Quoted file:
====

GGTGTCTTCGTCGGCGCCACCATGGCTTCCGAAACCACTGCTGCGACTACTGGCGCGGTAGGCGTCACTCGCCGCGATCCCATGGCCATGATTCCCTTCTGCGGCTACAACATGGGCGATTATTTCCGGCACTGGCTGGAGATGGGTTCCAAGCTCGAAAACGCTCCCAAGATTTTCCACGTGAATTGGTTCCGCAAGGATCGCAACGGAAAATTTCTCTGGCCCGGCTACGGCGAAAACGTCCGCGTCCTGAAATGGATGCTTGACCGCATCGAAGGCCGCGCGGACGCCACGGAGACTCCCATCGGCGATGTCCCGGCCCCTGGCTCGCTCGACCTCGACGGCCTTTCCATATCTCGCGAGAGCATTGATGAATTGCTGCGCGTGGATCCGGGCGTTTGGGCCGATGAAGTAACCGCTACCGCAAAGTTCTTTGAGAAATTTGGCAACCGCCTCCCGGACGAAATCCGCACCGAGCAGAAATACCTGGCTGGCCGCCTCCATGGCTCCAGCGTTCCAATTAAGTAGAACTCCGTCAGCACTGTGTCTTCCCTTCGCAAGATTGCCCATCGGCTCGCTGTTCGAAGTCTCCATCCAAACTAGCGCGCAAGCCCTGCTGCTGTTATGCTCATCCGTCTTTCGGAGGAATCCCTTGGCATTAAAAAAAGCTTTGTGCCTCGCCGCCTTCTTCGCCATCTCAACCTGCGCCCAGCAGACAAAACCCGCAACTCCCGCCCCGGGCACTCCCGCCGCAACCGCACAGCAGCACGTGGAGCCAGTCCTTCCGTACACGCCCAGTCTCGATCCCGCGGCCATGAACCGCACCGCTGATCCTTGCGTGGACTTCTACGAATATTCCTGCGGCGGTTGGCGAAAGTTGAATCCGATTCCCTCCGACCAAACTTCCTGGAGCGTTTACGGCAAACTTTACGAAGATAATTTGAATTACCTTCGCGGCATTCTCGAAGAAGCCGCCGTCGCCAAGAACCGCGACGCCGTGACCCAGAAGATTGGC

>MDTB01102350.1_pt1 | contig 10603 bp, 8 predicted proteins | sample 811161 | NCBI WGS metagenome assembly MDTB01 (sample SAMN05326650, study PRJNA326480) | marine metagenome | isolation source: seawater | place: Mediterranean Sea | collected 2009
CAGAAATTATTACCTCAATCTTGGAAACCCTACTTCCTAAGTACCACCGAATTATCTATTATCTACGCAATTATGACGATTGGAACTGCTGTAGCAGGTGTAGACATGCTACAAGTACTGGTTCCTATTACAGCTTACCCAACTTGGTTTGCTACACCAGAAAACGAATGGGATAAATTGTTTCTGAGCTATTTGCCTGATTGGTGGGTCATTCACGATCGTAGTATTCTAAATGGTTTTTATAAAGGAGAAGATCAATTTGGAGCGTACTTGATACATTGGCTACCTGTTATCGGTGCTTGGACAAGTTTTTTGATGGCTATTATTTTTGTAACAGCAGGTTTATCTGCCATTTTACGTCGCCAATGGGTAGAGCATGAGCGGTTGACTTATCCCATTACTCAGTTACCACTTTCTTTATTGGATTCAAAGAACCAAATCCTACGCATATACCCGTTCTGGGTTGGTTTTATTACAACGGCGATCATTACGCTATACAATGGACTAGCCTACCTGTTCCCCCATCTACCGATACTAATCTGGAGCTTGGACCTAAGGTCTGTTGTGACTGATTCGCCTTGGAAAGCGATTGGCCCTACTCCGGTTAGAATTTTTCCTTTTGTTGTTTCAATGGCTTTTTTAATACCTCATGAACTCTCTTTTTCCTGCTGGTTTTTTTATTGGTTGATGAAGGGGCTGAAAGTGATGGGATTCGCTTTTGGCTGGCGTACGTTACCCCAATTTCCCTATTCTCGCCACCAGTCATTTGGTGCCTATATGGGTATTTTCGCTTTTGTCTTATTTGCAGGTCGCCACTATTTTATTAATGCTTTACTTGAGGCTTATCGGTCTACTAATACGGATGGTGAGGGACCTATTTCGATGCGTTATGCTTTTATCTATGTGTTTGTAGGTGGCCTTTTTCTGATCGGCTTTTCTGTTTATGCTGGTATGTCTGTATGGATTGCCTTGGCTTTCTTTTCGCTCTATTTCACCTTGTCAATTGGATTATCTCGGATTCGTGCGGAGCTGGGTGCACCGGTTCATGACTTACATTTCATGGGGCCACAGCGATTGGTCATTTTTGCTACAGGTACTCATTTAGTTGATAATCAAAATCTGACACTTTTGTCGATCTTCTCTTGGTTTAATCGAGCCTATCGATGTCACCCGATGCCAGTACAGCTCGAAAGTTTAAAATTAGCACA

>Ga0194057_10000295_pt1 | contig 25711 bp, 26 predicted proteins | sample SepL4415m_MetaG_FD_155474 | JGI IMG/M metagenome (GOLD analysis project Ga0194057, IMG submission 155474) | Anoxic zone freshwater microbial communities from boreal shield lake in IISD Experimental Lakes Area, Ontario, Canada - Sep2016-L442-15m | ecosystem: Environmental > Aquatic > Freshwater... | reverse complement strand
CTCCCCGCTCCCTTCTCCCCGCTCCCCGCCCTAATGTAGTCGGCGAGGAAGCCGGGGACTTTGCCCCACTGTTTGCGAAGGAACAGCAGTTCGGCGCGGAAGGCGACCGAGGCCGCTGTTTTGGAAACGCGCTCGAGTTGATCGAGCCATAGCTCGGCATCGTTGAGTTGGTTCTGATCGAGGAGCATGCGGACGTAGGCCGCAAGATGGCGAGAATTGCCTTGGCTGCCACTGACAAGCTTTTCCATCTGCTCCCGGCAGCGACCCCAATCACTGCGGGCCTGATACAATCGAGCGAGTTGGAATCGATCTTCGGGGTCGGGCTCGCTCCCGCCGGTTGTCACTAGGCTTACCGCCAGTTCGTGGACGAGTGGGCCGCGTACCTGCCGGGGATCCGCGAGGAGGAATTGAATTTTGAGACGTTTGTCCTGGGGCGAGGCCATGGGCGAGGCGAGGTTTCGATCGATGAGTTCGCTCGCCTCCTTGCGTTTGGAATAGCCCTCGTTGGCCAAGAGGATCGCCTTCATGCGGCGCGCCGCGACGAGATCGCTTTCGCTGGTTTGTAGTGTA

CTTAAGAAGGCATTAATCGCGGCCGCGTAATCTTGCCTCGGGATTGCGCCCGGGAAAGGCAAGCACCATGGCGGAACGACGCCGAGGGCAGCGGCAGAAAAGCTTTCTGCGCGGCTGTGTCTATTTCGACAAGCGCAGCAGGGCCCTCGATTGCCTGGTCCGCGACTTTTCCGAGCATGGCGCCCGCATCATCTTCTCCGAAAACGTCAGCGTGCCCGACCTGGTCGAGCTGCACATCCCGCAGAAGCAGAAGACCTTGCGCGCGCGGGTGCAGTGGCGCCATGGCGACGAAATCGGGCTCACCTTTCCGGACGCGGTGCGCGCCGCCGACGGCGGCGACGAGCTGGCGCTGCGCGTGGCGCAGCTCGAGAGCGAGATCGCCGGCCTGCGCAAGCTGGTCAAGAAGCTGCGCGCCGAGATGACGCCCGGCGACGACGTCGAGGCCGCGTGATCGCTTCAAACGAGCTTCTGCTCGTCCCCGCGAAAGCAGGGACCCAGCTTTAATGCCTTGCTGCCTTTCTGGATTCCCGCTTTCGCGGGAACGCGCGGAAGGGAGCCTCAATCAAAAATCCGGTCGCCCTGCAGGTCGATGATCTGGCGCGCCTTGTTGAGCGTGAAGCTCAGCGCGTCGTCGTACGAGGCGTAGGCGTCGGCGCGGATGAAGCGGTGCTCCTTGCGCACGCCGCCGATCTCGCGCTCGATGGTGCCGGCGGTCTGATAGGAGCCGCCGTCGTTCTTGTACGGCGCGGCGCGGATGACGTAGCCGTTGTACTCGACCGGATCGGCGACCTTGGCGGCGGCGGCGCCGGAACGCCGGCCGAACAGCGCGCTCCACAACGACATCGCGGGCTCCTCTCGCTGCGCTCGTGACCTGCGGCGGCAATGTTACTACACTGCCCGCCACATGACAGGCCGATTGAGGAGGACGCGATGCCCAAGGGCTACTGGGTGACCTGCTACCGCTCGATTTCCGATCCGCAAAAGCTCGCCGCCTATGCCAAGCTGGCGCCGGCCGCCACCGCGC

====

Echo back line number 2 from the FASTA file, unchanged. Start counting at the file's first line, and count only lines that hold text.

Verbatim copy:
>MDTB01102350.1_pt1 | contig 10603 bp, 8 predicted proteins | sample 811161 | NCBI WGS metagenome assembly MDTB01 (sample SAMN05326650, study PRJNA326480) | marine metagenome | isolation source: seawater | place: Mediterranean Sea | collected 2009